This might seem like an unlikely topic for Lectio Divina (Phil 2:5) but it happened so I will pass it on.

I have had conversations in the past about spirituality and how it is not based on reality but on Faith and subjective belief. Did Jesus really live?  Did he really say those things in the Gospels or were those all made up by over zealous disciples who wanted to believe that Jesus was God so much that they made up all the stuff about the Resurrection?

At a luncheon, an acquaintance of mine once told me I was crazy for believing in the words of a young carpenter kid who had a messiah complex and fixated on wanting to be God in order to fullfill the Jewish notion of a Messiah and please his mommy. She told me I was delusional just like his young kid’s followers who thought that he actually rose from the dead and is waiting for us in heaven. “There is no heaven,” she said.  I told her, “That’s the Hell of it all.”  We laughed and then finished lunch. It is all a matter of perspective. I am responsible for my reality not someone else’s.

Like with everything in my life, I try to use my reason as much as possible. I have reason for a reason. Faith takes over when reason does not make sense. Remember, I said that the spiritual universe is the opposite of what the world (reality) teaches. I can’t remember when I said it but it was something like having the polar caps reverse themselves, South is now North and vice versa. This actually has happened in our human history. Polar cap reversal is real whereas my notion of a spiritual cap reversal (the world’s values are not the same as the Kingdom of Heaven) is not grounded in science but of faith informed by reason.  The “informed by reason” is important because it gives limited access to the whole universe of mystery and the Mystery of Faith.  I don’t believe in blind faith, or faith without reason, because blind faith is still blind. We all have reason for a reason and whatever we view as real must run the gauntlet of disbelief, unbelief, and skepticism. The danger is getting stuck in a negative view of what reality is.


Call me a poor luncheon partner, but I can’t justify what is real with some of these movies I love to watch. I woke up at 2:00 a.m. the other night thinking of a movie, The Avengers, I just watched. One of my favorite scenes was when The Hulk responded to Loki’s taunt that he was not a god by thrashing him from side to side, leaving him moaning on the floor in a deep hole in the concrete. “Puny god,” The Hulk said to Loki. I love that scene.  I love thinking about mythical creatures and how they live in our human experience and take on our human characteristics although more perfect. One thing I don’t do is think that these stories are real, they represent the mythical answer to why we are human and how we should act or not act. I don’t think that other movies that show Arnold Swartzenneger’s character of Conan fighting evil with the good that comes from Crom, is real, but it real in that it may give entertainmet and pleasure. So, what is real and what is fantasy.  I have often thought of young children of today growing up believing that Dr. Strange’s world is real, and that  The Witch Hunter, starring Vin Diesel, actually exists.. My previously-mentioned  luncheon partner acttually brought up these mythical movies as proof that this is what happened to the early followers of Chrst.  They believed that the myth was true, that a man could rise from the dead, that God would become man becaue of love, that living in the world alone will not get us to heaven. You and I both have the same choices. I based my choice on Faith informed by reason, that of the literary texture that fortells the coming of Christ and makes sense. There is a point where reason ends and Faith begins, but it is not the same as seeing the Devil as they do in movies of Rosemary’s Baby, and Constantine.  Where my Faith begins and reason ends, I have Hope that the words spoken by Christ are real and not fantasy.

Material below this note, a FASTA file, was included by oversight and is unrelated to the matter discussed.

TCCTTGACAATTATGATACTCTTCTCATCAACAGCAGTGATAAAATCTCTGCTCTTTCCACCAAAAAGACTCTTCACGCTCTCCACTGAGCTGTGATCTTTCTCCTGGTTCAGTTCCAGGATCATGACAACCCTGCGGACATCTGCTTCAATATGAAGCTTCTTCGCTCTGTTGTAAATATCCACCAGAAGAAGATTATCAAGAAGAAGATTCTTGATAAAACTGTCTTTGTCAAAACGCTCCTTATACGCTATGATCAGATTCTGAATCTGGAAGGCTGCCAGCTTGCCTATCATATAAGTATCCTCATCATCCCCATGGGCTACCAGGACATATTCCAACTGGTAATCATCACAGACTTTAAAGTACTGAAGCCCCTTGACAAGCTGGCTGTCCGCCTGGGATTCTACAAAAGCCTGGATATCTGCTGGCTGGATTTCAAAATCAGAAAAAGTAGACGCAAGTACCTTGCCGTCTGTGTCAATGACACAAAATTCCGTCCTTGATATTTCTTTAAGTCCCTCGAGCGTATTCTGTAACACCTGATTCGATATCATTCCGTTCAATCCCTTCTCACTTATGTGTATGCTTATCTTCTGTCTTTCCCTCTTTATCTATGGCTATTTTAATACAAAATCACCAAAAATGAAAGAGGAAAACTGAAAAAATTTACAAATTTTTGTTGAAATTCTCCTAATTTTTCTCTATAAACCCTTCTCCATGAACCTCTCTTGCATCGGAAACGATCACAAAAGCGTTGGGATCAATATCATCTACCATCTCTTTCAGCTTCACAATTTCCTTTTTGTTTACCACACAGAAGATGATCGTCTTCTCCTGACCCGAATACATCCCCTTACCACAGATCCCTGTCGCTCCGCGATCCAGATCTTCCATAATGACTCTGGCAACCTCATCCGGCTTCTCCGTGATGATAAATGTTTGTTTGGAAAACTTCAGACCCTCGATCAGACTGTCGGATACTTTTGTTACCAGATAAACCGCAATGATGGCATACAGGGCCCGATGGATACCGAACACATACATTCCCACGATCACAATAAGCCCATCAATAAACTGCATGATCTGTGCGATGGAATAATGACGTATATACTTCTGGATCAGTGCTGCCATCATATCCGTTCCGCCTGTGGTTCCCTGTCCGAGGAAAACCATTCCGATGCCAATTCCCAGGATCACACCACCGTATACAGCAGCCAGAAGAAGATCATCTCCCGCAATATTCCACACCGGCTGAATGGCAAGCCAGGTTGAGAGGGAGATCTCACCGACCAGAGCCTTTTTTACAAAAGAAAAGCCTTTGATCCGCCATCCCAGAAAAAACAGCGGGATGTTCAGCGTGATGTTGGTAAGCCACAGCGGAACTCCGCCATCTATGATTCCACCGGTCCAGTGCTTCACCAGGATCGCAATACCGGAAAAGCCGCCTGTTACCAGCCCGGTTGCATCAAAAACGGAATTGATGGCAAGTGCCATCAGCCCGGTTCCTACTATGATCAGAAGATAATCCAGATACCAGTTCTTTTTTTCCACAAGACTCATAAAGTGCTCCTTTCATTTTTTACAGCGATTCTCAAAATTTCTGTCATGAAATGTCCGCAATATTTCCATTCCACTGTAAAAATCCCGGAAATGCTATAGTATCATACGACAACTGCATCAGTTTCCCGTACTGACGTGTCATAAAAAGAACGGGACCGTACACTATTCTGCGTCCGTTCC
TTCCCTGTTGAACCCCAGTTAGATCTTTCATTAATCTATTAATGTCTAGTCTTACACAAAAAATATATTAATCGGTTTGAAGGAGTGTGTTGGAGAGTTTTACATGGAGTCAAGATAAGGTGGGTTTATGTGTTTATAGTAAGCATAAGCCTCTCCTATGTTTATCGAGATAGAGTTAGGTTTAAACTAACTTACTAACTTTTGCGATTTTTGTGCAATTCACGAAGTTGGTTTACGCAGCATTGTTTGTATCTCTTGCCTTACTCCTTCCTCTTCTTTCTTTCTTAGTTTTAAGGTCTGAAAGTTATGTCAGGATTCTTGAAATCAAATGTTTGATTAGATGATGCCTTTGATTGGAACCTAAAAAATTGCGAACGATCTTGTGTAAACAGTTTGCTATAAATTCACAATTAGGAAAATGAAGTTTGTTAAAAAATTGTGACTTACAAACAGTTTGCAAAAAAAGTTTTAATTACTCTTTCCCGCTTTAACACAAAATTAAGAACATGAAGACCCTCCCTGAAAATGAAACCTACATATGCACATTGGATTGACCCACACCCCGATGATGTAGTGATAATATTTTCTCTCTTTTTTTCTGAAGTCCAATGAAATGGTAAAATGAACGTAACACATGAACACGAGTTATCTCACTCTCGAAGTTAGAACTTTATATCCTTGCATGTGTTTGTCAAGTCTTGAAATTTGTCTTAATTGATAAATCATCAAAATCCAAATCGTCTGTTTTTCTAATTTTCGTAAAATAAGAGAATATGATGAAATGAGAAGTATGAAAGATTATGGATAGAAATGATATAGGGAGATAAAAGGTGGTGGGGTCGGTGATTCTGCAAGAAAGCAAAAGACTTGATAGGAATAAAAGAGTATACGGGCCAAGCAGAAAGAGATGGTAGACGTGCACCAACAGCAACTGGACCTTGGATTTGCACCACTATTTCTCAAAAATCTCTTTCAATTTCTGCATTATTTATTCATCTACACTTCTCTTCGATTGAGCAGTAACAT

I am constantly being accused of being in La-La Land regarding my Lay Cistercian practices and having conversion of life to Christ as a purpose (Phil 2:5). Of course, my perspective is not the same as that of theirs. “I am not you; you are not me; God is not you; and you, most certainly, are not God. ” –Michael F. Conrad

I will set forth what I think is real. What is real is contain in my church of the mind and my church of the heart. I not only want to know something is true and believe it but use it to change both my faith and the faith of those around me.

  • Love for one another, especially looking at the love Jesus had for each of us.
  • God as one nature and yet three persons
  • The hypothesis of three universes in which I live(physical, mental, spiritual) verses those two universes (physical and mental) as recognized the world
  • Christ as my center (Phil 2:5)
  • The living Body of Christ, the Catholic Church Universal, Church Diocese, local Community of Faith, and finally, me
  • Each of us will be judged according to our works (Matthw 25:31-46)
  • As a Lay Cistercian, convert my life daily to be more like Christ and less like me using the Cistercian practices and charisms
  • Be merciful to others as I want God to be merciful to me
  • Glorify the Father through the Son in union with the Holy Spirit
  • Love God with all my heart, my mind, and my strength and my neighbor as myself (Deuteronomy 6 and Matthew 22:34-40)
  • Take up my cross daily and follow Christ
  • Pray that I not enter into temptation
  • The Real Presence is the same Christ that rose from the dead to ascend to glorify the Father.

Praise be to the Father and to the Son and to the Holy Spirit now and Forever. The God who is, who was, and who is to come at the end of the ages. Amen and Amen.  The Cistercian Doxology.


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